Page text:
In the case of Balogun v South London and Maudsley NHS Foundation Trust the claimant, a registered mental health nurse, was dismissed for gross misconduct after it was found that she had slapped a patient. The employment tribunal (ET) found that the dismissal was unfair because the Trust had not "discharged the burden of showing a potentially fair reason for dismissal", the Trust had not interviewed the service user in accordance with its disciplinary procedure and Polkey did not apply.

The employment appeal tribunal (EAT) found that:-

  1. The principal reason for dismissal was misconduct and that the failure by the claimant to admit this misconduct "was an additional, subsidiary, reason for the dismissal". In any event, the EAT stated that the former reason related to the conduct of the employee.
  2. The Trust's explanation for not complying with its disciplinary procedure because it wanted to protect the service user as a vulnerable patient and not wanting to prejudice the police investigation were important factors that should have been taken into account when deciding whether the Trust had acted reasonably.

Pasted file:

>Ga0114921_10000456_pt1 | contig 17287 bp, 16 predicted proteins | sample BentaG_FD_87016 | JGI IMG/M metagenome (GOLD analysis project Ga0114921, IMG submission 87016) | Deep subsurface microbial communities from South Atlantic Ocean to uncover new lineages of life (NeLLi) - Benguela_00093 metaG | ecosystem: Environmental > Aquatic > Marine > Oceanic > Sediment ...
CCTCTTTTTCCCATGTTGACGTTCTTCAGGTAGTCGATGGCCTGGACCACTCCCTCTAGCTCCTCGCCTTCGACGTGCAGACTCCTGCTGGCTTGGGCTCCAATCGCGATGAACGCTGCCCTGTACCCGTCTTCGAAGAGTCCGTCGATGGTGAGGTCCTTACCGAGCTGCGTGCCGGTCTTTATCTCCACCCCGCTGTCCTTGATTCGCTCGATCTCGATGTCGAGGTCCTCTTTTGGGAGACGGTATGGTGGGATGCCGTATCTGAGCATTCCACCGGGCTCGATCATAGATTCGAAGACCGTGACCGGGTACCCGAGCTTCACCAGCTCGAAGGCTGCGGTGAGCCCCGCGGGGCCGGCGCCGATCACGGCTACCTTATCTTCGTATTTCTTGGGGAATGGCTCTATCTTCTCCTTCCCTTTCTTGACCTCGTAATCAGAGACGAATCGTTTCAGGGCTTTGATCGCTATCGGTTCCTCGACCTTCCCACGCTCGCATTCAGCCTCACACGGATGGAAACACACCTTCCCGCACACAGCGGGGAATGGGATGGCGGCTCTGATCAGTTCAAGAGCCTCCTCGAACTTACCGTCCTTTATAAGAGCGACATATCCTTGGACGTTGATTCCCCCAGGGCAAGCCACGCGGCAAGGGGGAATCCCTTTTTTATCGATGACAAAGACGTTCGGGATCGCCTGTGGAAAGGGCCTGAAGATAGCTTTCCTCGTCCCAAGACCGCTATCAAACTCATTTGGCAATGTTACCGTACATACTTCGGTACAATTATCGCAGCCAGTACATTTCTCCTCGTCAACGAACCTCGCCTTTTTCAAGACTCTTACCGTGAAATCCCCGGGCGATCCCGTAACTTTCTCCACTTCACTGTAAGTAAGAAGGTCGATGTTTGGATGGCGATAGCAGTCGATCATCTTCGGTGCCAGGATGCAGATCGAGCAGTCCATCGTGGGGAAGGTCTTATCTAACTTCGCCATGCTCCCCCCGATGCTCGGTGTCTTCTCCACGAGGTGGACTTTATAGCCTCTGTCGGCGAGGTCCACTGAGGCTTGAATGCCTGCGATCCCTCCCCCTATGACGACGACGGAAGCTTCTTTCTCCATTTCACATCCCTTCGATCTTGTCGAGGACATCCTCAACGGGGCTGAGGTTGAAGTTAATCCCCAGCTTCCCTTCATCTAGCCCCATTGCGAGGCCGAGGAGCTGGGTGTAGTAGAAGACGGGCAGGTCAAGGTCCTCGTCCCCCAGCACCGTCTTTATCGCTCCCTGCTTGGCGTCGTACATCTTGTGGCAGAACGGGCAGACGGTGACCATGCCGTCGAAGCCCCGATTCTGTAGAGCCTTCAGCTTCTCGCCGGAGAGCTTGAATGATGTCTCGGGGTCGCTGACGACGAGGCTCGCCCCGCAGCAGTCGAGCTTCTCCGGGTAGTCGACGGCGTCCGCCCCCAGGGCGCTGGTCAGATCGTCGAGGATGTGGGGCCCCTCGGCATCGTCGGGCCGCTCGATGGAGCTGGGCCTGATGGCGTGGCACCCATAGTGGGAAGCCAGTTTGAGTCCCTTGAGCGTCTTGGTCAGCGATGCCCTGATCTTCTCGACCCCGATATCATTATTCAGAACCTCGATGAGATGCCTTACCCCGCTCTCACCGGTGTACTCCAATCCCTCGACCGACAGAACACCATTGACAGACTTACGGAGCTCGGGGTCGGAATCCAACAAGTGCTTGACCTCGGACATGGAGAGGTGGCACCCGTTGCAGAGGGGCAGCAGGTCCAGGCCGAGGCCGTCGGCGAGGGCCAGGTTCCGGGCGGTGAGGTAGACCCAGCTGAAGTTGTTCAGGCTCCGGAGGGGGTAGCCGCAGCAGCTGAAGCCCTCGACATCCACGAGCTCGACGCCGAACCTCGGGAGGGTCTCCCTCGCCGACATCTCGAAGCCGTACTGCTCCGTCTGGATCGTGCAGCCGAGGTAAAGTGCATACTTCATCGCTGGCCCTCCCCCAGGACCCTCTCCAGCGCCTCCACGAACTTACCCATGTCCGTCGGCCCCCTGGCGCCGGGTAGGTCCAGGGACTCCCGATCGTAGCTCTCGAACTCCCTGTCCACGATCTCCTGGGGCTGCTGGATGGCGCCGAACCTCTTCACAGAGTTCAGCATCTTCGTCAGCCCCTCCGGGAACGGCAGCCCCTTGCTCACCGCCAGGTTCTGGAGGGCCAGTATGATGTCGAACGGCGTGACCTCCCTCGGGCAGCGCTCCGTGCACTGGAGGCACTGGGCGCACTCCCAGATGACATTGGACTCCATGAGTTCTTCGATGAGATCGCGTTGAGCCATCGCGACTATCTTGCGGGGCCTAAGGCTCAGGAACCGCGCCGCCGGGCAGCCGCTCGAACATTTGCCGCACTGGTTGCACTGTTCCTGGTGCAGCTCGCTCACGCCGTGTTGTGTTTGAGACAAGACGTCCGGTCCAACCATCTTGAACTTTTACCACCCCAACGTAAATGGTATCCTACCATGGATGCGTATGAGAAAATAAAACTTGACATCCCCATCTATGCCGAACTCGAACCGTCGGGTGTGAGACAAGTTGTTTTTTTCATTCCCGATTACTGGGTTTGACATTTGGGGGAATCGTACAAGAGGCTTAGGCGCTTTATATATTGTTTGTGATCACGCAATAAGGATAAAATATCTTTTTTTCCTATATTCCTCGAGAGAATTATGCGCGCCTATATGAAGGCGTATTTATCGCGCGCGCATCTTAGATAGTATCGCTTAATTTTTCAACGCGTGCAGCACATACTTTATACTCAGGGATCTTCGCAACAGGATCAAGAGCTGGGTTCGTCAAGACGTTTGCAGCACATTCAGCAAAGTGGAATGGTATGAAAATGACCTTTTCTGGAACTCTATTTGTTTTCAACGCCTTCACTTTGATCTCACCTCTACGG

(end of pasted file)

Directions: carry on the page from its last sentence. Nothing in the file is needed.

3. The Employment Judge in finding that there was a "possibility that the outcome would have been different in the absence of the defects involves an implicit finding that there was a possibility that the outcome would have been the same ". That is, the claimant would have been dismissed for gross misconduct even had the correct procedure been followed (Polkey principle).

The EAT remitted the matter to a fresh ET to re-consider the case to consider whether the Trust had acted within the band of reasonable responses in dismissing the claimant and, if a Polkey reduction is relevant.